Date of Thesis

5-6-2014

Thesis Type

Honors Thesis (Bucknell Access Only)

Degree Type

Bachelor of Arts

First Advisor

Erin Jablonski

Second Advisor

John Rickard

Abstract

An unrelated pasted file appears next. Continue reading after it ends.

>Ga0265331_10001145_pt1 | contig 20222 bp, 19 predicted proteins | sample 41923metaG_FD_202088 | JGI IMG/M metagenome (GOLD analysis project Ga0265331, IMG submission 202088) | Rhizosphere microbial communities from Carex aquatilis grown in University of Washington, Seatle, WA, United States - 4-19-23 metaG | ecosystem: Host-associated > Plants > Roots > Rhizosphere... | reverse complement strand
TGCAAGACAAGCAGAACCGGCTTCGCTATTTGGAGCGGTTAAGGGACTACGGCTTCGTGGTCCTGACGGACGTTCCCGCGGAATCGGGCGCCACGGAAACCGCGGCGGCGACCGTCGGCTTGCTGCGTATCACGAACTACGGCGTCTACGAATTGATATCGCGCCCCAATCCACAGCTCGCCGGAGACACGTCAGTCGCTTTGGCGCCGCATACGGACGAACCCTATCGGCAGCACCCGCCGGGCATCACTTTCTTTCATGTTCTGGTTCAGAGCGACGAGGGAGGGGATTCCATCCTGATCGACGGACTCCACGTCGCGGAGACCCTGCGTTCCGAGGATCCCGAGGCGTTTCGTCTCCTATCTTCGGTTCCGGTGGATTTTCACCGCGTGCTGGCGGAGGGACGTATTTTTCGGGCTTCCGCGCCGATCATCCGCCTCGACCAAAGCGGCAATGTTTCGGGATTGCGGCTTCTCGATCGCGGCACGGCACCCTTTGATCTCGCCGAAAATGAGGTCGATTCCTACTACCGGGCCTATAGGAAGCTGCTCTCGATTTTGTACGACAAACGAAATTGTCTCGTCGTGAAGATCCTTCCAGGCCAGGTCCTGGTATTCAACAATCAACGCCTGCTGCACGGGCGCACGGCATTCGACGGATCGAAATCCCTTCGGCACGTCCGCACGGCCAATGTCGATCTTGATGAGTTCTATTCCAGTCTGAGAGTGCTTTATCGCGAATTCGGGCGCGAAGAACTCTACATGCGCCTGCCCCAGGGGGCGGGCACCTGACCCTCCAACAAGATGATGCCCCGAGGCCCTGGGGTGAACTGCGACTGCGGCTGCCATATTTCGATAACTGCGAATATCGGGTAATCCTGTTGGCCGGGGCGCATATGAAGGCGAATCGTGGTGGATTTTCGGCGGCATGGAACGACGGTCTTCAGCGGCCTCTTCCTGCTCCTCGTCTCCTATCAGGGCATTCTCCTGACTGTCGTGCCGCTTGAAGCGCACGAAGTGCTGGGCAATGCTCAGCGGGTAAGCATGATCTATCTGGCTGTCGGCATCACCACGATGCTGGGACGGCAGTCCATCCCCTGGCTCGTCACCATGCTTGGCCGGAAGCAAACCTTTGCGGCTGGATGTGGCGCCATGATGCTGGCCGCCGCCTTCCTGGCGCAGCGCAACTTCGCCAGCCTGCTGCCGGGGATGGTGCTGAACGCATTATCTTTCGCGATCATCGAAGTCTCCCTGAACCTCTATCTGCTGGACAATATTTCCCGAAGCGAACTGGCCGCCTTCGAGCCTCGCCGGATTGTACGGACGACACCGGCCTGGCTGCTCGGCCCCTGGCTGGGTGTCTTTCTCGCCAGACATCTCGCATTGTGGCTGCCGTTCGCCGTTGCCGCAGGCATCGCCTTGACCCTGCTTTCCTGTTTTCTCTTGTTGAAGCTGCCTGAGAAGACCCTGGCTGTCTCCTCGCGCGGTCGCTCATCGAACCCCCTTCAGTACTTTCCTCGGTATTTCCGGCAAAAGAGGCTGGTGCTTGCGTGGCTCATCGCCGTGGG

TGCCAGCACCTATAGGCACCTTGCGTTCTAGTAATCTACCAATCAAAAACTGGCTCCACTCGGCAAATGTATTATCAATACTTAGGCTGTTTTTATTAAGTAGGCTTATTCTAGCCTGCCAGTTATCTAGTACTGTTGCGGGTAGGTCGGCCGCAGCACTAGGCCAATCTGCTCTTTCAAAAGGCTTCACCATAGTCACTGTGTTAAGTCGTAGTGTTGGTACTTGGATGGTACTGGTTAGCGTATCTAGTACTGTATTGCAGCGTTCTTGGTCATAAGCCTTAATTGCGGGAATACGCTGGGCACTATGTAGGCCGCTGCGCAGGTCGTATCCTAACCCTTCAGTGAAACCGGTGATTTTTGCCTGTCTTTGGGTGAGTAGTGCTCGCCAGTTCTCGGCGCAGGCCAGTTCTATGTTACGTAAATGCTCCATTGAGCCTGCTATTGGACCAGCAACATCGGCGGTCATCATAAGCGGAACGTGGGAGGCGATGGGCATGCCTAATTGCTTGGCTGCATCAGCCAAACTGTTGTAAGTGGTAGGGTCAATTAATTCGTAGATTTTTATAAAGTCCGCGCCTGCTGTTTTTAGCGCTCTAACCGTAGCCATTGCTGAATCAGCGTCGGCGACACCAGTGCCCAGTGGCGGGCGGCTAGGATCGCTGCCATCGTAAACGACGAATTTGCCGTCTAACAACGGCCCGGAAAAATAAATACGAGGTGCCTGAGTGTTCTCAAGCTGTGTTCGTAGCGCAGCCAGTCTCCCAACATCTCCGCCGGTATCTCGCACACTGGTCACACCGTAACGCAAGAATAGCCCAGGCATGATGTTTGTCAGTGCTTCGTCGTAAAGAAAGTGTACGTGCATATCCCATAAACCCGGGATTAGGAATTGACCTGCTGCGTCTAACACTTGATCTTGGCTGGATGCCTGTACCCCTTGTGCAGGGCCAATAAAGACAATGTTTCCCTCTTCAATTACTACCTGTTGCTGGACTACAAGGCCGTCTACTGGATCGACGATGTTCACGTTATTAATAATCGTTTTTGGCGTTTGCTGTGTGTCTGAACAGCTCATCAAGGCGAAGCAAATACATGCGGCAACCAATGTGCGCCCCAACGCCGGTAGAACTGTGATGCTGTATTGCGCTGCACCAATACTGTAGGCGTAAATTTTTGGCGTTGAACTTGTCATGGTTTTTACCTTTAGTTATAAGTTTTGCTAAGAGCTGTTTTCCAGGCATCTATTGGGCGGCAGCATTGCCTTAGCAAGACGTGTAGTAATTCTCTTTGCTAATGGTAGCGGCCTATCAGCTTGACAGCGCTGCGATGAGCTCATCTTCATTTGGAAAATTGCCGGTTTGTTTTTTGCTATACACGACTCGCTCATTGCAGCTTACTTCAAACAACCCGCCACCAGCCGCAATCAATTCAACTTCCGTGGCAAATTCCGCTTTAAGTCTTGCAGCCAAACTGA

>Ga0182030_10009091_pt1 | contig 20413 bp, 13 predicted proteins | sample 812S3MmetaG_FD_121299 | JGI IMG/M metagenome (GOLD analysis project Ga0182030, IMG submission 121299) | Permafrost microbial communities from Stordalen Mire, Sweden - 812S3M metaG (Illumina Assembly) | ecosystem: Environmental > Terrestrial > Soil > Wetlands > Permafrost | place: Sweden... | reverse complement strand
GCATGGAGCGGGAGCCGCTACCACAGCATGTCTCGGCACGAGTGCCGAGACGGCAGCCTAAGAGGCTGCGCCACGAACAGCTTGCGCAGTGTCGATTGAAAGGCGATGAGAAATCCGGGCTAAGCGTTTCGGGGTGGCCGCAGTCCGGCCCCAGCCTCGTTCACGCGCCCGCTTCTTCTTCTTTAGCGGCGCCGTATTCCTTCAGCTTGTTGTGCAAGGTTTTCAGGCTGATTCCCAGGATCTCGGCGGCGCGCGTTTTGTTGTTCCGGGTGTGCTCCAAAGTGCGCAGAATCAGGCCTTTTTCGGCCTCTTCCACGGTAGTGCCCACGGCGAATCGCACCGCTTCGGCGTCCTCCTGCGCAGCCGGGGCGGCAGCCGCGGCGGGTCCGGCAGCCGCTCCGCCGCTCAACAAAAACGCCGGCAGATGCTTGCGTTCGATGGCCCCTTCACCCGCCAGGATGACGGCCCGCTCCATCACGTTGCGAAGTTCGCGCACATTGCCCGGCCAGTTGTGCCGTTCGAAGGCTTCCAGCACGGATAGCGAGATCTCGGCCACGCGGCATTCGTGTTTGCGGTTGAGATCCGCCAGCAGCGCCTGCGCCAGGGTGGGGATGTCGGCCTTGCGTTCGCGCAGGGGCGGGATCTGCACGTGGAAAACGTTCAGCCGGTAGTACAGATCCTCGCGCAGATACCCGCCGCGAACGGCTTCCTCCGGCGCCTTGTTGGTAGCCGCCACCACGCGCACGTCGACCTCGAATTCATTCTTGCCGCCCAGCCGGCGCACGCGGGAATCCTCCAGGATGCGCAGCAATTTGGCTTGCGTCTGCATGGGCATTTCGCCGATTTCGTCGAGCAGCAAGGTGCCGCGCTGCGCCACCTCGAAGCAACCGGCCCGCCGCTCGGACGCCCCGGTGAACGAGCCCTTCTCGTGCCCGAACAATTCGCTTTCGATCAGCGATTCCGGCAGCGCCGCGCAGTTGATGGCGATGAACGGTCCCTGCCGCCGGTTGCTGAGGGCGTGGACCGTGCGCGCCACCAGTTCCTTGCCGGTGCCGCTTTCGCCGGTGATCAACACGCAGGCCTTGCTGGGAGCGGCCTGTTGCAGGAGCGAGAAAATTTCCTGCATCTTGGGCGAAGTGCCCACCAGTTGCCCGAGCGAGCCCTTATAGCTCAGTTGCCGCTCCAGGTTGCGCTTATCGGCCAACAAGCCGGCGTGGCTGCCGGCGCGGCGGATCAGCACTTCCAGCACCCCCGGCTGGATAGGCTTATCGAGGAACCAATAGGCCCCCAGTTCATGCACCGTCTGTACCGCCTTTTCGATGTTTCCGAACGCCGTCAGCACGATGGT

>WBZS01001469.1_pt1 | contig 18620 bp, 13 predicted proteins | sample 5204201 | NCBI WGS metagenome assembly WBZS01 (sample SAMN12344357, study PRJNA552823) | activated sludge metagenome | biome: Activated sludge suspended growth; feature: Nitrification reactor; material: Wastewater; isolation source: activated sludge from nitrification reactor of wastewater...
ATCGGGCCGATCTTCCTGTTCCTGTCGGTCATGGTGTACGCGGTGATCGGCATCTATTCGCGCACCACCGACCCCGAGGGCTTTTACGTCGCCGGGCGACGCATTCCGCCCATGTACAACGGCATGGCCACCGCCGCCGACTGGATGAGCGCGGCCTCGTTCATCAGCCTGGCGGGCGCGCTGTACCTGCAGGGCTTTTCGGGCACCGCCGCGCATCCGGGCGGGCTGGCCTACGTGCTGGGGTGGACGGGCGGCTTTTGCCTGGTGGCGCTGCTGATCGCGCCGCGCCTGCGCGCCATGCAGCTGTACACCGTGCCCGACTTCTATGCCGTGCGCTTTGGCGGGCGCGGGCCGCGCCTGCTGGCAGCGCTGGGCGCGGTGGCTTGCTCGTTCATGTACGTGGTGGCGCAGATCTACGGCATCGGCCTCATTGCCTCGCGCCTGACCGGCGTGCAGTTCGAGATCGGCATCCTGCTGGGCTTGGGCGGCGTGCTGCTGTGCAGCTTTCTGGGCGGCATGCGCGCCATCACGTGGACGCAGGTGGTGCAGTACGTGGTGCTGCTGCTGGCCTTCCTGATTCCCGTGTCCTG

In this thesis, I explore the relationships between trauma, memory, and narrative, particularly the ways in which trauma simultaneously disrupts and engenders narrative structures. I consider various trauma theories by authors such as Cathy Caruth, Judith Herman, Ruth Leys, and Dominick LaCapra. I also consider how psychoanalytic theory and criticism, specifically the writings of Sigmund Freud, inform the study of traumatic experience from both literary and personal perspectives. Furthermore, I consider theories regarding the relationship between trauma and narrative by authors such as Peter Brooks and John Pilkington. James Joyce¿s Ulysses and William Faulkner¿s Light in August serve, for my purposes, as trauma-texts and reflect the ways in which trauma might complicate the simultaneous destruction and creation of narrative strategies. Reading Ulysses and Light in August as trauma-texts that are both in mourning and melancholic gives us complementary, and contradictory, reasons for why we enjoy them. Mourning constructs a relationship between victim and witness, in which we can hear the voice of trauma and engage it in discourse. Conversely, melancholia creates a relationship between performer and spectator, in which we experience, and are fascinated by, the spectacle of another¿s trauma. Laughter, perversity, sorrow, and respite engage the reader in both texts, and raise questions about how one `remembers-to-forget¿ traumatic experiences. The narratives of each text¿s characters offer unique performances of mourning and melancholia. Thus, while this thesis engenders more questions than answers, I hope to argue that Ulysses and Light in August are significant literary works because each engages the reader in traumatic discourse, entertains the reader with the traumatic spectacle, and enlightens the reader on the complex relationship between trauma and narrative.

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